One of the benefits of moving into an assisted living community is that it can simplify personal finances. One monthly fee may cover your housing as well as a wide range of amenities such as housekeeping and meals. In some cases, transportation is provided for medical appointments and shopping trips, and you have access to plenty of activities, including Bible studies, worship times, crafting, social hours and movie nights without ever leaving your community or having to count the costs.
That's great news for seniors, but it doesn't leave you completely off the hook for managing your personal finances. While the staff at Bethesda Gardens in Arlington, Texas, works to meet resident needs and provide plentiful programming to support vibrant lifestyles, every person has their own unique plans and needs too. From medical costs to expenses associated with travel, a favorite hobby or a collection, seniors do have some spending to manage.
Check out the financial tips for seniors below to find out what some experts have to say on this topic.
1. Have a spending plan for retirement.
This is basically a budget, but instead of planning how you are going to spend what you earn every month, you plan how you will spend for all of retirement. If that sounds overwhelming, don't worry. You still do start with smaller units, including a monthly budget.
The National Council on Aging's Economic Checkup site offers an easy-to-use budget calculator you can start with. For seniors residing in an assisted living community, this process may be even easier because a number of expenses may be rolled into one. The NCOA also offers several money management tools that can help you find coupons and other savings if necessary.
Once you know what you need monthly, you can move on to the larger aspects of your retirement spending plan. Vanguard offers some guidance for what types of things you might want to consider when planning for ongoing retirement expenses.
When using credit during retirement, it's important to continue to use it responsibly. Keep credit utilization low and make all payments on time to protect your credit score.
2. Keep an eye on your credit reports.
And while you're not using your credit or using it responsibly, make sure no one else is abusing it. Identity thieves often target seniors in part because they may have good credit scores but not be actively using a lot of credit.
Get free copies of your credit scores from all of the major credit bureaus via AnnualCreditReport.com. In normal times, you can order one free report every year. Because of the COVID-19 pandemic, the credit bureaus are offering a free credit report every week to help people manage their finances during this time.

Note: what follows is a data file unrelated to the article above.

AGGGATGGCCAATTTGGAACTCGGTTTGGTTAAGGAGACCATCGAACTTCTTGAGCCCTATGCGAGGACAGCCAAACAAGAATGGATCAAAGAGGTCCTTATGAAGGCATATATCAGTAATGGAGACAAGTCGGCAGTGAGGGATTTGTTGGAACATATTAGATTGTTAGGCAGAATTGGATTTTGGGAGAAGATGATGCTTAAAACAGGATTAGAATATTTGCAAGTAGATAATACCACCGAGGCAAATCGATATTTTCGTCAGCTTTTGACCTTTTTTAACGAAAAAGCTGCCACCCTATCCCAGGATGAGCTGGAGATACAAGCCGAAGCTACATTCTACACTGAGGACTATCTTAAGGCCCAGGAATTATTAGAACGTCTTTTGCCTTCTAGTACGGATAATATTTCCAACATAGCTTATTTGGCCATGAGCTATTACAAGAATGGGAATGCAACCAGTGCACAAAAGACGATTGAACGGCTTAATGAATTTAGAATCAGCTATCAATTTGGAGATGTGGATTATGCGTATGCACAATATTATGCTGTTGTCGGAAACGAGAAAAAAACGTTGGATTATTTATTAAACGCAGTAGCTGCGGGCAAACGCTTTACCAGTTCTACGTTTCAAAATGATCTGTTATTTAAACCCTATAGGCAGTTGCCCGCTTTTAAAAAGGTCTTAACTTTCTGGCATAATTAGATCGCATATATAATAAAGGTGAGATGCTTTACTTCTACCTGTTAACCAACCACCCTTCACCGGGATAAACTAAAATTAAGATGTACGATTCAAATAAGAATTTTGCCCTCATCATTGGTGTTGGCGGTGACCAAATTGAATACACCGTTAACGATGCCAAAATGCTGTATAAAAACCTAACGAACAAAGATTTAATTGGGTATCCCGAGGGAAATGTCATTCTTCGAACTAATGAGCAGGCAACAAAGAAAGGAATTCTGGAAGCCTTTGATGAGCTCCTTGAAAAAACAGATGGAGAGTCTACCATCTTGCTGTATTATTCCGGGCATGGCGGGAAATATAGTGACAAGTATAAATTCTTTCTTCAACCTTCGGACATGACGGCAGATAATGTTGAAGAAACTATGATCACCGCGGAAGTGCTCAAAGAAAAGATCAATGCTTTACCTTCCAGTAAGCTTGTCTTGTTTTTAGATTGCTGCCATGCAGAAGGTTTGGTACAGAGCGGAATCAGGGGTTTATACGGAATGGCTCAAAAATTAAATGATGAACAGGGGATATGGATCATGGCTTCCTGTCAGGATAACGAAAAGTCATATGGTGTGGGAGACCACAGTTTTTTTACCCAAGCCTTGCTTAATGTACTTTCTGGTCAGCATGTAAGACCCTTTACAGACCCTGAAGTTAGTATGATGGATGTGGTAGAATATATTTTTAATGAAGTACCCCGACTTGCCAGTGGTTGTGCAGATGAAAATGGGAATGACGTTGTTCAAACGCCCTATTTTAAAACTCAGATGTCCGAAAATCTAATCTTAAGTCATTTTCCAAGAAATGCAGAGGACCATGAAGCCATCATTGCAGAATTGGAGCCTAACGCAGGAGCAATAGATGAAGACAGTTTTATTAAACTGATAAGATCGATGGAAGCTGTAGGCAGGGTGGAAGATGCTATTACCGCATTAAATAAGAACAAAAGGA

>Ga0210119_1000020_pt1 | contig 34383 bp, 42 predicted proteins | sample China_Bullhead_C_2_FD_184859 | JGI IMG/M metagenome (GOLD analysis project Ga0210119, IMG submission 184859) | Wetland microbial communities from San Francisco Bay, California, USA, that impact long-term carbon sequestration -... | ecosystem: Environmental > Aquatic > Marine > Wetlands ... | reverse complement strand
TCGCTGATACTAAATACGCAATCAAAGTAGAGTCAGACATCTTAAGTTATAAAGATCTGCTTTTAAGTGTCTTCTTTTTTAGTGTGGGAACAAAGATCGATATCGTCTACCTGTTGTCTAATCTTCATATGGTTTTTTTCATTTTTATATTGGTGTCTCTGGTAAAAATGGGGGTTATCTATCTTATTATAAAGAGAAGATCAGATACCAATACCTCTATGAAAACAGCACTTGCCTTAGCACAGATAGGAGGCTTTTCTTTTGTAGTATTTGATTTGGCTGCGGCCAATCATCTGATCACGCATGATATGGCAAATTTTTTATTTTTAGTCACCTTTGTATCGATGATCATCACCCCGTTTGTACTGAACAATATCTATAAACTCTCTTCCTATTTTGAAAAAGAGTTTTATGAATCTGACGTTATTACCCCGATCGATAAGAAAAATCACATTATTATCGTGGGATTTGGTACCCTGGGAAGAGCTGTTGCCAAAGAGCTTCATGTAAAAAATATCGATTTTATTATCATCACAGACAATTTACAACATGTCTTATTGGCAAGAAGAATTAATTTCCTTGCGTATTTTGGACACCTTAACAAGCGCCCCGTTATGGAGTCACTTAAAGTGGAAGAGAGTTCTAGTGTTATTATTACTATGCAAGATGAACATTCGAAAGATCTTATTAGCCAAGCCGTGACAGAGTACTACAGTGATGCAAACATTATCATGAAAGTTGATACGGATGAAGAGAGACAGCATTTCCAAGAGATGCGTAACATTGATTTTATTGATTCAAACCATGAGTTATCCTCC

You might also want to freeze your credit. This just means locking it down so that no one can pull it for the purpose of approving you (or anyone using your name) for a loan or credit card. If you decide you want to apply for a loan or credit card yourself, you can temporarily unfreeze your credit for this purpose.
3. Work with an adviser when dealing with savings and investments.
You may have saved for retirement all your life, and that's one expense that you don't have when you're actually living out that retirement. But that doesn't mean you still don't need to put some income aside for emergencies or continue to manage investments. It can be a good idea to work with a financial adviser when investing.
4. Educate yourself about potential scams.
But make sure you don't fall prey to scams. If you do work with a financial adviser, do due diligence to ensure you choose a reputable professional. Ask for advice and recommendations from friends and family, read online reviews, and check with the Better Business Bureau and Consumer Financial Protection Bureau to ensure that an agency or individual doesn't have unresolved consumer complaints.
The NCOA also provides a list of common scams that target seniors.
5. Choose a financial power of attorney.
At Bethesda Gardens assisted living community, we work to support independent living for seniors throughout our care levels. But when considering financial matters, it's important to be realistic. There may come a time that you can't deal with all your financial matters on your own, even if it's temporary. And even if you're still able to maintain your own personal finances, you may want some assistance just so you aren't burdened with it alone.
A financial power of attorney lets you choose a person you trust and give them some legal options for handling your finances on your behalf. Make sure to choose someone you know will always work within the spirit of your wishes, and provide them with written instructions when possible for what you want if you are unable to handle matters yourself.
Good personal financial management helps you free yourself for living your best, most vibrant life — which is definitely something we want for all the residents at Bethesda Gardens.
Posted on Thu, September 3, 2020
by Shawn Deane